I’m an easy mark for panhandlers. One time, when visiting a friend in Chicago, I was waiting to meet her on a street corner when a single, fairly respectable hobo came up and asked for a dollar for some booze. This is the sort of honesty that speaks to me in a bum, so I gave it to him. Five minutes later, I was throwing all my bills into the air and weeping in despair as a cloud of homeless people swarmed about me, snatching the fluttering green pieces of paper from the air and shouting for more.
This is in direct parallel to Consumerist editor Ben Popken, who actually snarled “Get a job!” at some guy who asked him for a quarter when we met up for drinks a few weeks ago. My heart broke a little when the man earnestly replied, “I’m trying!” but Ben just laughed and laughed and laughed. I say this not to shame Ben, but rather because I am in awe of his prowess in dealing with the average beggar: if I had been alone, I would have ripped my fillings out with bloody, trembling fingers within thirty seconds and given them to the guy to sell.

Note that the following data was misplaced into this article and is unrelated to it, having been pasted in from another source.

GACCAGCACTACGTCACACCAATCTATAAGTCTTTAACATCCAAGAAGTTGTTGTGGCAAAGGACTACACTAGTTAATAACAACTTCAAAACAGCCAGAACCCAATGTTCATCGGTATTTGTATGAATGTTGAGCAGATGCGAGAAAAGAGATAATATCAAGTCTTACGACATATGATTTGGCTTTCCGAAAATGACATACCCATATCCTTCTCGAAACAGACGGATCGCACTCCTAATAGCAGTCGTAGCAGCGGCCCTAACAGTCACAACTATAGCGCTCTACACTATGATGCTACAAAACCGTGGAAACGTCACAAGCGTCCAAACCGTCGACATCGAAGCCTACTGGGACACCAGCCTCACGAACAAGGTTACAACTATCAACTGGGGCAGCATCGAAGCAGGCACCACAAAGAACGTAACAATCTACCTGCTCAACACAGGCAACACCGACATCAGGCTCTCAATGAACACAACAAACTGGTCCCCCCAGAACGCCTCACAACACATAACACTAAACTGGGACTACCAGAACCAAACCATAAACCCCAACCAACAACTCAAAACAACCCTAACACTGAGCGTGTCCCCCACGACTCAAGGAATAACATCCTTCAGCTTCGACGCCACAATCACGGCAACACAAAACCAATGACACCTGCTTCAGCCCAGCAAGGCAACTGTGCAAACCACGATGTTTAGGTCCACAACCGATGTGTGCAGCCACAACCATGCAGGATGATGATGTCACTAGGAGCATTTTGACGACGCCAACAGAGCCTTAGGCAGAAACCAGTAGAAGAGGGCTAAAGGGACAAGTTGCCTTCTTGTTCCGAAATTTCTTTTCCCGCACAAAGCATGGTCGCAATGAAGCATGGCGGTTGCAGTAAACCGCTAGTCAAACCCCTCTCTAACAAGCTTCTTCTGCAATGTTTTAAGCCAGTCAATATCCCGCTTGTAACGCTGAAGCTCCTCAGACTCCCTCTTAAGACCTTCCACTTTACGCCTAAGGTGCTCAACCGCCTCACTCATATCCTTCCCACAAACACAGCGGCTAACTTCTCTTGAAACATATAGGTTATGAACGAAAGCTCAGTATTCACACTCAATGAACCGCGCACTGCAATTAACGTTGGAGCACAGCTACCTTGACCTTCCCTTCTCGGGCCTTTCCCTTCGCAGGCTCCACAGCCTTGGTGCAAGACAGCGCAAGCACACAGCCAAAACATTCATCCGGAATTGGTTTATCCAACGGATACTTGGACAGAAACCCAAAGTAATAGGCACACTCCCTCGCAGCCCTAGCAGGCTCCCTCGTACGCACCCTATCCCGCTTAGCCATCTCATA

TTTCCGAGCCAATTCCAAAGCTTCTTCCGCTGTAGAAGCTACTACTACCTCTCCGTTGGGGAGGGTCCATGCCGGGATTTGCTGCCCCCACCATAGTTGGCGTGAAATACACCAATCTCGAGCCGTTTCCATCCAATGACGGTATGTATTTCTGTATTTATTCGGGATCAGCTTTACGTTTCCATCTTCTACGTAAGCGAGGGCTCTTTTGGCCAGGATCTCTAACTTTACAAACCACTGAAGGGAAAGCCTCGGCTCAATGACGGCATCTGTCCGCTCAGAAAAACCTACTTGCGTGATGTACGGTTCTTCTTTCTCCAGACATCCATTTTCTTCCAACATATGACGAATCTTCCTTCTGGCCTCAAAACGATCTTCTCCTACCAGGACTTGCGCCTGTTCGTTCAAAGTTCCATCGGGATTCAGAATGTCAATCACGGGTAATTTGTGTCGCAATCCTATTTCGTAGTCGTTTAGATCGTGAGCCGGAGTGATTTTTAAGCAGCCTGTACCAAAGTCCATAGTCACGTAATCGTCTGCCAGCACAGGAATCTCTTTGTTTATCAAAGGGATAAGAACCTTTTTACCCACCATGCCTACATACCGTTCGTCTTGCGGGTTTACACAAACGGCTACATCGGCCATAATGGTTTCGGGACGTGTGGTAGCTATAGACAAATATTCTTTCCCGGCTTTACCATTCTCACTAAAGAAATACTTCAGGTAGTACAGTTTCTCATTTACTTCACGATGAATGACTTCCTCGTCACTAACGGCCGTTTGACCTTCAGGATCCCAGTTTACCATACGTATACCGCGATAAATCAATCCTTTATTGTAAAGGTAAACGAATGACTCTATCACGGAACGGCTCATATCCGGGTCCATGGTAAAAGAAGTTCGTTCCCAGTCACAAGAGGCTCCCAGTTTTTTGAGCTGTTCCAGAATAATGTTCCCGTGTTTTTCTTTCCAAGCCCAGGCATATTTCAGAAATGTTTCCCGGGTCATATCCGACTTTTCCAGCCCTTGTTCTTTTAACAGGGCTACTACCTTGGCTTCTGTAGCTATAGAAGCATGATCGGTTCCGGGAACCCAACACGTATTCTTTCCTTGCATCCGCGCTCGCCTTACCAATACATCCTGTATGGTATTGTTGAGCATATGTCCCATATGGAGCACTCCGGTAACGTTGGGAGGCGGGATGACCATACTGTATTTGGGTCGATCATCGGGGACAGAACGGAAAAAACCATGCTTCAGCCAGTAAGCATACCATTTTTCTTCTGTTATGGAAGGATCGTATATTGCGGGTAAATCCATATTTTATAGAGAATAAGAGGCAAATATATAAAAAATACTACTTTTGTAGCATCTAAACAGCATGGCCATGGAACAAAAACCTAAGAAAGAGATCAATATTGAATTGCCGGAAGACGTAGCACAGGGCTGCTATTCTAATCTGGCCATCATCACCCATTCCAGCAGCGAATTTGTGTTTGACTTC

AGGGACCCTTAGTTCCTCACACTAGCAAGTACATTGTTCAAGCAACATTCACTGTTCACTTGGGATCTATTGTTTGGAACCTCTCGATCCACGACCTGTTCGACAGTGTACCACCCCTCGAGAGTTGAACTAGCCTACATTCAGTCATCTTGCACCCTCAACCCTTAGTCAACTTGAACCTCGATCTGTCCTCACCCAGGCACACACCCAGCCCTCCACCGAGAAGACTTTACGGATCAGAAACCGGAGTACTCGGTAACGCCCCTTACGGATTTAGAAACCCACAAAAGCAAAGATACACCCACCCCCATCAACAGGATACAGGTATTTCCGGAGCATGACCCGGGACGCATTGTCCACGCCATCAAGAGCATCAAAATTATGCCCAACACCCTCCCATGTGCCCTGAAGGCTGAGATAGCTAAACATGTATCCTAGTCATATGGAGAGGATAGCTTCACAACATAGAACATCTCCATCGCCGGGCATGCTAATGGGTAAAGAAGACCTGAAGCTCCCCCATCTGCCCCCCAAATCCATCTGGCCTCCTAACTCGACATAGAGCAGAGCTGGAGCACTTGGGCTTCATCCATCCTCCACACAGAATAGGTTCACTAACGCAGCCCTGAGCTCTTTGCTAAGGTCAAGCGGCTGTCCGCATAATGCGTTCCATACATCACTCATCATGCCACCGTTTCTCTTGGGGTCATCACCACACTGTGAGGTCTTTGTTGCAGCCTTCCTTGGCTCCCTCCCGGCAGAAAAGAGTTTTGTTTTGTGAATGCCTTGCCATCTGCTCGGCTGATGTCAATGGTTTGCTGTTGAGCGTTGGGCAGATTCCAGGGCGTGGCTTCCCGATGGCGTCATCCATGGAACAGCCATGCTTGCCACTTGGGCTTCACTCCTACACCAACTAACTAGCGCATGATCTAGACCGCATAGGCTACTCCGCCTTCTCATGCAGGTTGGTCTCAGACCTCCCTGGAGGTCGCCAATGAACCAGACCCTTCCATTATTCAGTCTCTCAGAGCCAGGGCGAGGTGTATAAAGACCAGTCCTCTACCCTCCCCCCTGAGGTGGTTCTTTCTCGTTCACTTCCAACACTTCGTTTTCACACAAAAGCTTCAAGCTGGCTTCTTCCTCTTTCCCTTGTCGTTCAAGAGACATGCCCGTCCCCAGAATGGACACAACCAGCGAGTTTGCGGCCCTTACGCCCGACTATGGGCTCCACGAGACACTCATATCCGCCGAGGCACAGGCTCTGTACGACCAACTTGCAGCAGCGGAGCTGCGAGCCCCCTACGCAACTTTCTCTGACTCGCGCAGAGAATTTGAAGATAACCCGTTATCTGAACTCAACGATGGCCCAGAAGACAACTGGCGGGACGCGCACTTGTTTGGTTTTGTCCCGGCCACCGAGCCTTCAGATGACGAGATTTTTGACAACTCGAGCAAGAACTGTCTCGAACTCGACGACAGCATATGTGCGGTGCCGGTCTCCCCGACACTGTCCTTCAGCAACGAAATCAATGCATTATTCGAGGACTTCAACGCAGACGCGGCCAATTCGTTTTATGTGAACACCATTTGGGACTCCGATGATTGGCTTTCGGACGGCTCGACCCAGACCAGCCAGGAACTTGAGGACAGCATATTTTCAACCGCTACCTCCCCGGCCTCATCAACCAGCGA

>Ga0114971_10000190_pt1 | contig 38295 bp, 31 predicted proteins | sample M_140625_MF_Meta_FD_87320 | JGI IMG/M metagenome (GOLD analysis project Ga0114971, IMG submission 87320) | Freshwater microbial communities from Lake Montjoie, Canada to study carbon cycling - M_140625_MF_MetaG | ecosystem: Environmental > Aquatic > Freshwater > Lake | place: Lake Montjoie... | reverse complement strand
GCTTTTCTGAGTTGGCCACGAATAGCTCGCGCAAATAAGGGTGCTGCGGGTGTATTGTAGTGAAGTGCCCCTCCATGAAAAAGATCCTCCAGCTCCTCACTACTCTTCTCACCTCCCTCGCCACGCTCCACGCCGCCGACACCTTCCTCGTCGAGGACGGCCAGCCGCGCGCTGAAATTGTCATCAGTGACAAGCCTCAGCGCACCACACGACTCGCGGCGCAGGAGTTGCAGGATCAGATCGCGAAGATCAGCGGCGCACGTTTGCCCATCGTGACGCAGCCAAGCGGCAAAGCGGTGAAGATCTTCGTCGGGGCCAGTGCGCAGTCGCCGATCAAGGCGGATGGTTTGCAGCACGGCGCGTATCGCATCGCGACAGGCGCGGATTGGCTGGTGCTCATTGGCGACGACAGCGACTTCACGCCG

So it looks like Akron is the town for me, because it’s introducing an ordinance that would require panhandlers to wear badges and register with the city. To a certain extent, I see the sense in this: some beggars can be extremely intimidating, so it would be nice to be able to get their badge number. Of course, those guys aren’t exactly going to walk around wearing bright yellow badges.
Another paragraph after the jump.
This comment from a supporter of the program gives me pause though: “A well-intentioned individual can be enabling someone with drug and alcohol abuse,” said the Rev. Ben Walker of Haven of Rest Ministries. Not to get into a whole thing here, but you aren’t taking responsibility for a person’s entire life when you decide to take pity on them. If someone comes up to me on the street and says they need money for a fix, I’m more likely to give it to them than if they lie to me about a cup of coffee. Those who are addicted have a need as genuine as food and water, one that (on the streets) could kill them if they were without. I can’t be the patron saint of someone’s life; I’m not that good a person. But if it’s a choice between giving someone a few bucks or them whoring themselves out or robbing someone for a fix? I can feel pretty good about that.